Initial Stop

Law enforcement officers may stop and briefly detain a person for investigative reasons if the officer has a reasonable suspicion that criminal activity may be afoot.[32] Reasonable suspicion requires a “particularized and objective basis for suspecting the particular person stopped of criminal activity.”[33] Although an officer’s reliance on a mere hunch is insufficient to justify a stop, the likelihood of criminal activity need not rise to the level required for probable cause, and it falls considerably short of satisfying a preponderance of the evidence standard.[34]

Under Terry, the court applies a two-step inquiry to assess the constitutionality of a traffic stop and determine (1) “whether the officer’s action was justified at its inception, ” and, if so, (2) “whether the resulting detention was reasonably related in scope to the circumstances that justified the stop in the first place.”[35] The police officer’s subjective reason for stopping a vehicle is irrelevant in determining whether the driver’s Fourth Amendment rights were violated.[36]

Plaintiff argues that Defendants had no probable cause or reasonable suspicion to believe that she committed a traffic violation, and thus the initial stop was invalid. The initial stop, however, was based on Plaintiff’s vehicle matching the description of the vehicle that law enforcement was looking for after the officers were dispatched following a 911 call from a citizen complaint. “A confidential tip may justify an investigatory stop if under the totality of the circumstances the tip furnishes both sufficient indicia of reliability and sufficient information to provide reasonable suspicion that criminal conduct is, has, or is about to occur.”[37] The determination of “‘[w]hether a tip provides reasonable suspicion to make a traffic stop is case-specific, ’” and no single factor is dispositive.[38] Relevant factors include: (1) whether the informant lacked “true anonymity” (i.e., whether the police knew some details about the informant or had means to discover them); (2) whether the informant reported contemporaneous, firsthand knowledge; (3) whether the informant provided detailed information about the events observed; (4) the informant’s stated motivation for reporting the information; and (5) whether the police were able to corroborate information provided by the informant.[39]

In this case, the caller was a concerned citizen witnessing a situation in public view that he thought was a crime or about to be a crime, who then reported the disturbance to the authorities.[40] The citizen who called 911 was not anonymous, as he gave his name and telephone number to dispatch.[41] All of the other factors considered to determine whether the tip provides reasonable suspicion support the caller’s reliability. The caller was reporting contemporaneous, firsthand knowledge of the vehicle driving slowly up and down a residential street, driving up on the caller’s circle drive, playing loud music, in a specific area of Olathe, Kansas. The caller provided detailed information about the events he was observing, including describing the vehicle as a black, newer four-door passenger car with Kansas tags. The caller’s motivation for calling 911 appears to be a concern that the occupant[s] of the vehicle was casing houses in his neighborhood late at night. Finally, the officers dispatched in response to the call were able to verify the information the caller had provided. Although there was no loud music coming from Plaintiff’s car, Officer Hays did identify the vehicle as matching the caller’s description, driving at a slow rate of speed, and coming from the general area described, at a time of night when few cars are on the road.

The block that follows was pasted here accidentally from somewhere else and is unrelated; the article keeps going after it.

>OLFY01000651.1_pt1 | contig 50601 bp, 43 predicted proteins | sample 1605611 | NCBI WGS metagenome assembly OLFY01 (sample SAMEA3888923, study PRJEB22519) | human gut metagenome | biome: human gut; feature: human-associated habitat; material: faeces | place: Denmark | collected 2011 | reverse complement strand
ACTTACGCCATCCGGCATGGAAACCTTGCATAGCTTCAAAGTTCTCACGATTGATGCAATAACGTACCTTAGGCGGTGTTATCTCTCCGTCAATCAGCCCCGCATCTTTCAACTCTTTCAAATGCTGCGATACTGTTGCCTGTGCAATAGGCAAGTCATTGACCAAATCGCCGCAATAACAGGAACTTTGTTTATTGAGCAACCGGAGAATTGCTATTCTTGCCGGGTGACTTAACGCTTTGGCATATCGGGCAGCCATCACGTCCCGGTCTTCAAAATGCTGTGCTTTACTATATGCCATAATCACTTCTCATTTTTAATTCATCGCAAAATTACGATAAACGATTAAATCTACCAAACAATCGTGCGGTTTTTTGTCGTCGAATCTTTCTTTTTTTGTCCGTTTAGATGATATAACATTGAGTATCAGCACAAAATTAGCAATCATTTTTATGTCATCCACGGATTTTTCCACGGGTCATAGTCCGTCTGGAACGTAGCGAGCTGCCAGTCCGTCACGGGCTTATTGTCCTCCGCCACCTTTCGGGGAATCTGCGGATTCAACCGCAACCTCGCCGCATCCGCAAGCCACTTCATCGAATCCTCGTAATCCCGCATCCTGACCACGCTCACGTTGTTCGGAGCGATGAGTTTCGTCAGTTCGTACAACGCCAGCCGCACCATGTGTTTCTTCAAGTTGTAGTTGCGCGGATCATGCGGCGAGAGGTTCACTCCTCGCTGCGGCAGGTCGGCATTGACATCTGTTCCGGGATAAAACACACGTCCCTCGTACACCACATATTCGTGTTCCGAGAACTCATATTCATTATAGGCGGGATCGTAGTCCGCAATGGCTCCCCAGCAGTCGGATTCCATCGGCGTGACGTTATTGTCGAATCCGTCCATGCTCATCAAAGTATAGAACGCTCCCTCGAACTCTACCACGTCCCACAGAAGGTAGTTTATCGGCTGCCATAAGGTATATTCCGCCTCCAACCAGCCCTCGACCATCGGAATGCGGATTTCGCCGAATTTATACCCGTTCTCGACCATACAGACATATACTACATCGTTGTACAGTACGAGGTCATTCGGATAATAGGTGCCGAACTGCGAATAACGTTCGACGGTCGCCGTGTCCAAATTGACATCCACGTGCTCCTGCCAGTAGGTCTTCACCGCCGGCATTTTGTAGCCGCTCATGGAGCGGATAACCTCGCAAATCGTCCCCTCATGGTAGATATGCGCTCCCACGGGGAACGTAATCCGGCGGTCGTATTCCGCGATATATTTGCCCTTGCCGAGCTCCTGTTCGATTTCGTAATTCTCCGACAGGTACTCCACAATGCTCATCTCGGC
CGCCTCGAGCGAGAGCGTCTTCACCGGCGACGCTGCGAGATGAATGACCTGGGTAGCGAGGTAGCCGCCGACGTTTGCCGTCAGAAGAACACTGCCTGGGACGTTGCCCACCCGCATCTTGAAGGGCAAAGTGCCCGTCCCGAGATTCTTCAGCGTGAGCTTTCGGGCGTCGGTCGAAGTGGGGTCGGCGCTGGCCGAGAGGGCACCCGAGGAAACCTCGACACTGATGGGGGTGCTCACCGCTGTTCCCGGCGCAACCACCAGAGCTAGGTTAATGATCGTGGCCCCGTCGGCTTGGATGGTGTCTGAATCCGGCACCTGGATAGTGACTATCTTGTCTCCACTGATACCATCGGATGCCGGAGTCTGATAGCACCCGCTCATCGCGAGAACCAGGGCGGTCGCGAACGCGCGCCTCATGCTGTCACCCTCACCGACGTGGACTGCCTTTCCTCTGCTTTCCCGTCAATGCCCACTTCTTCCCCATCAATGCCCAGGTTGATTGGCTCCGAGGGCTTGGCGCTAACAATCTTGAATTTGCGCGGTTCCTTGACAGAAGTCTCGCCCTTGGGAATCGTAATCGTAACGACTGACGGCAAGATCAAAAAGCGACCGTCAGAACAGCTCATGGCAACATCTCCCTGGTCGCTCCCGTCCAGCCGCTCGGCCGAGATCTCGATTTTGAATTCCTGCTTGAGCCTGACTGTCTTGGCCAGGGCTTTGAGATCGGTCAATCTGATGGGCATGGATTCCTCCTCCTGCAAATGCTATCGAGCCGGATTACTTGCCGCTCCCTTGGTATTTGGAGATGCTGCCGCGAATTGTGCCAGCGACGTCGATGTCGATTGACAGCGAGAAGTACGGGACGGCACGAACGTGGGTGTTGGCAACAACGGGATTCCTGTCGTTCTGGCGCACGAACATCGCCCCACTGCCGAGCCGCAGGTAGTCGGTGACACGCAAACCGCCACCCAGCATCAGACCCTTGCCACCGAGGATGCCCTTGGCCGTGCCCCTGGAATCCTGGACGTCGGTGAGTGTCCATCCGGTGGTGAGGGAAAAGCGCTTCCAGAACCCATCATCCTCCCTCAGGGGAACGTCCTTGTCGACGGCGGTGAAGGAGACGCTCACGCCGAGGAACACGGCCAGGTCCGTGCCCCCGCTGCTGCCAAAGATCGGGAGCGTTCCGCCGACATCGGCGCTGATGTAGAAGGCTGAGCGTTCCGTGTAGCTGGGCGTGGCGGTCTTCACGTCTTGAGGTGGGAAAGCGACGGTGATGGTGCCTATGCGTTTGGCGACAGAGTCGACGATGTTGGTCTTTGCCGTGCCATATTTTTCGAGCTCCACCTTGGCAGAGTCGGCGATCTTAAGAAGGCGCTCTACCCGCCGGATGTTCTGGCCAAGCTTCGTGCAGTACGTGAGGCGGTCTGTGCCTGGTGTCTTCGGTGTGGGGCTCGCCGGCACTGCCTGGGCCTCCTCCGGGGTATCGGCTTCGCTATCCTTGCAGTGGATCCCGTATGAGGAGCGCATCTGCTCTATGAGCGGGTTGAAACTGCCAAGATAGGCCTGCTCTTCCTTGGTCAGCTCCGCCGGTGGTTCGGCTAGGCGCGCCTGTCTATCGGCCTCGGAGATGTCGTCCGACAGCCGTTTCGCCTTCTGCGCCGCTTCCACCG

Thus, the Court concludes, considering the totality of the circumstances, that the 911 call bore “sufficient indicia of reliability to provide reasonable suspicion to make the investigative stop” of Plaintiff. The 911 call, directive from dispatch, and corroborated facts provided Officer Hays with a particularized and objective basis for suspecting Plaintiff had just been involved in criminal activity. Accordingly, the investigative stop was justified at its inception and was not in violation of the Fourth Amendment.

Duration of the Stop

Plaintiff next argues that Defendants violated her rights under the Fourth Amendment by expanding the scope of the initial stop without reasonable suspicion or probable cause, and that she should have been free to leave after she told Officer Hays that she was not playing loud music from her car, nor had she been drinking. Plaintiff is correct that “‘[i]f a police-citizen encounter exceeds the limits of a Terry stop, the detention becomes an arrest and must be supported by probable cause.’”[42] Thus, the Court examines whether the duration of the initial stop was unreasonable under Terry’s second prong.